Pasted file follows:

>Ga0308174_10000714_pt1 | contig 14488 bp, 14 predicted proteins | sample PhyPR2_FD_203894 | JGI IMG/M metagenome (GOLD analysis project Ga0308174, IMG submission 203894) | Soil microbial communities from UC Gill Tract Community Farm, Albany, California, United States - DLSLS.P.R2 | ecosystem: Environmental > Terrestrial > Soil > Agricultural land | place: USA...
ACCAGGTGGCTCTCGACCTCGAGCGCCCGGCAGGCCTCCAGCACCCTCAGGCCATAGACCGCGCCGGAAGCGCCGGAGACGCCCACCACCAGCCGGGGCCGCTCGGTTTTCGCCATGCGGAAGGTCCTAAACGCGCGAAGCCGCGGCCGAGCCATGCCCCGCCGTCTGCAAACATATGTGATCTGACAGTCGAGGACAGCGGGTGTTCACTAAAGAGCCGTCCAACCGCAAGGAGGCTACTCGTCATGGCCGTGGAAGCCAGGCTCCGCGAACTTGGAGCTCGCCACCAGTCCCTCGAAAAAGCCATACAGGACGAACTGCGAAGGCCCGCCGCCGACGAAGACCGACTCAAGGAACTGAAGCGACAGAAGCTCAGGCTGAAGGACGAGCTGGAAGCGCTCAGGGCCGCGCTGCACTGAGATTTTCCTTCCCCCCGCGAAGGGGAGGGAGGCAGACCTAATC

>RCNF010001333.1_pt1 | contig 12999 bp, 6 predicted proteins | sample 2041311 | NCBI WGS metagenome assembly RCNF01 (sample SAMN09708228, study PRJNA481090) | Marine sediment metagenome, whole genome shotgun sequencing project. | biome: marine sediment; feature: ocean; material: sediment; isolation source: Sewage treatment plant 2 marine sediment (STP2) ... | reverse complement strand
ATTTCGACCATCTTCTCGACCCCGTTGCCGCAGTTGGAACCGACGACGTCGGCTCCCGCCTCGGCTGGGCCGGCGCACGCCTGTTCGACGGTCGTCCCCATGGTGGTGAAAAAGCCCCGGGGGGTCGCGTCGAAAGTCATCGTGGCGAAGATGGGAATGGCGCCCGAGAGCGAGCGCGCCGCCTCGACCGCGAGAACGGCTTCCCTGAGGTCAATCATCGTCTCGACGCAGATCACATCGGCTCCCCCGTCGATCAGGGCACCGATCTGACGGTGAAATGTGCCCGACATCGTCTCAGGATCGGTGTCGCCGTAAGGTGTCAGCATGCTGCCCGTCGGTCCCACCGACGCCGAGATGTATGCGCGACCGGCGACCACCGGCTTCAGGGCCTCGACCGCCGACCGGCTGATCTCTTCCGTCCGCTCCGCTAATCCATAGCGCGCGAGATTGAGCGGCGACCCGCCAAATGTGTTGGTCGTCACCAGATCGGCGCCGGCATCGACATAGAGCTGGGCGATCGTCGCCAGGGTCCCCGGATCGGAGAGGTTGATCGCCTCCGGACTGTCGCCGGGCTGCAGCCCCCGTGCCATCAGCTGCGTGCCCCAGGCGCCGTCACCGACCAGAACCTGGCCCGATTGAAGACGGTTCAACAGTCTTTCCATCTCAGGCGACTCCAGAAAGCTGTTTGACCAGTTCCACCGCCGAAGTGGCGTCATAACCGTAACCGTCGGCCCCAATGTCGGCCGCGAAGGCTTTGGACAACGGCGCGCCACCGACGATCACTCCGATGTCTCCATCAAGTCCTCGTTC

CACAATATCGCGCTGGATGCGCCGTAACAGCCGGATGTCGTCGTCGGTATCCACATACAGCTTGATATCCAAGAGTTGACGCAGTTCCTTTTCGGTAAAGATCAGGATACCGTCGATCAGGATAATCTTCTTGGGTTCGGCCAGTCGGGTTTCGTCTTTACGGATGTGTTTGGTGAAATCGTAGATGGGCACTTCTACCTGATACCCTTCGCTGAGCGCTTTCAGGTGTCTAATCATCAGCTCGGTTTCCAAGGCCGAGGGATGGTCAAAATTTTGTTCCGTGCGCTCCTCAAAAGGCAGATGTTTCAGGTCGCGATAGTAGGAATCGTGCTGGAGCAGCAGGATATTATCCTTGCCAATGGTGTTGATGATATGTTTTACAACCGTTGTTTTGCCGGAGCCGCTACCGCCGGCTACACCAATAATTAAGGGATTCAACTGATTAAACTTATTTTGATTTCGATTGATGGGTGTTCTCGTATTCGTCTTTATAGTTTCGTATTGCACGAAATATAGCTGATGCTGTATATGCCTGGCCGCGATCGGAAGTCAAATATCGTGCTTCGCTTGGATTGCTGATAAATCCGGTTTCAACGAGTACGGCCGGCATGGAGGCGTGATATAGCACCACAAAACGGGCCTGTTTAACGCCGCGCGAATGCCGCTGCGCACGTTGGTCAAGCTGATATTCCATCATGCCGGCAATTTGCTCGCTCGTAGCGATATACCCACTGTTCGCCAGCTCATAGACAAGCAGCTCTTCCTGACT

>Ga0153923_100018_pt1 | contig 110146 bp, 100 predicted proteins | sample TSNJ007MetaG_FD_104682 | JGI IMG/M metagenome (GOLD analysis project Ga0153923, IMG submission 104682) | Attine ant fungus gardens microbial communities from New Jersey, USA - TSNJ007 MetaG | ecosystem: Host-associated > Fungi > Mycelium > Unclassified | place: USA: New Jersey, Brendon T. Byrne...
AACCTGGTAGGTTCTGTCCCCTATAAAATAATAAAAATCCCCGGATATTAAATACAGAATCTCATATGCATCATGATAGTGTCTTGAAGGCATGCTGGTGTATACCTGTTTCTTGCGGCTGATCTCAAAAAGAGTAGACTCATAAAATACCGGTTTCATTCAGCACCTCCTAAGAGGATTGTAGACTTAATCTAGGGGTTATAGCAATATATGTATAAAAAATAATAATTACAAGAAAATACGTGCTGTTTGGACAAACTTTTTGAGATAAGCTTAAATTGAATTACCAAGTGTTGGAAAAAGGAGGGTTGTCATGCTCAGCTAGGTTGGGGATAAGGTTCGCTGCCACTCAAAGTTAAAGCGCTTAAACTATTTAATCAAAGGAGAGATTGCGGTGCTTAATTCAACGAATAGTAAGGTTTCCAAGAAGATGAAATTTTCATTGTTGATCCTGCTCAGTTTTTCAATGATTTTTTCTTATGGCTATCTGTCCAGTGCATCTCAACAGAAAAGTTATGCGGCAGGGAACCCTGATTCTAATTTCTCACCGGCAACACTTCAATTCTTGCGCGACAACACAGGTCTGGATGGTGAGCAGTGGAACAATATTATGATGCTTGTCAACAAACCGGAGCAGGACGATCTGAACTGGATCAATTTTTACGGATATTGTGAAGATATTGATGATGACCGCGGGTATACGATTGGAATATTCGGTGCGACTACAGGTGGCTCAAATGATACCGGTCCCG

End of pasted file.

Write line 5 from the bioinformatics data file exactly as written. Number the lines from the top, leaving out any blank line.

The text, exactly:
CACAATATCGCGCTGGATGCGCCGTAACAGCCGGATGTCGTCGTCGGTATCCACATACAGCTTGATATCCAAGAGTTGACGCAGTTCCTTTTCGGTAAAGATCAGGATACCGTCGATCAGGATAATCTTCTTGGGTTCGGCCAGTCGGGTTTCGTCTTTACGGATGTGTTTGGTGAAATCGTAGATGGGCACTTCTACCTGATACCCTTCGCTGAGCGCTTTCAGGTGTCTAATCATCAGCTCGGTTTCCAAGGCCGAGGGATGGTCAAAATTTTGTTCCGTGCGCTCCTCAAAAGGCAGATGTTTCAGGTCGCGATAGTAGGAATCGTGCTGGAGCAGCAGGATATTATCCTTGCCAATGGTGTTGATGATATGTTTTACAACCGTTGTTTTGCCGGAGCCGCTACCGCCGGCTACACCAATAATTAAGGGATTCAACTGATTAAACTTATTTTGATTTCGATTGATGGGTGTTCTCGTATTCGTCTTTATAGTTTCGTATTGCACGAAATATAGCTGATGCTGTATATGCCTGGCCGCGATCGGAAGTCAAATATCGTGCTTCGCTTGGATTGCTGATAAATCCGGTTTCAACGAGTACGGCCGGCATGGAGGCGTGATATAGCACCACAAAACGGGCCTGTTTAACGCCGCGCGAATGCCGCTGCGCACGTTGGTCAAGCTGATATTCCATCATGCCGGCAATTTGCTCGCTCGTAGCGATATACCCACTGTTCGCCAGCTCATAGACAAGCAGCTCTTCCTGACT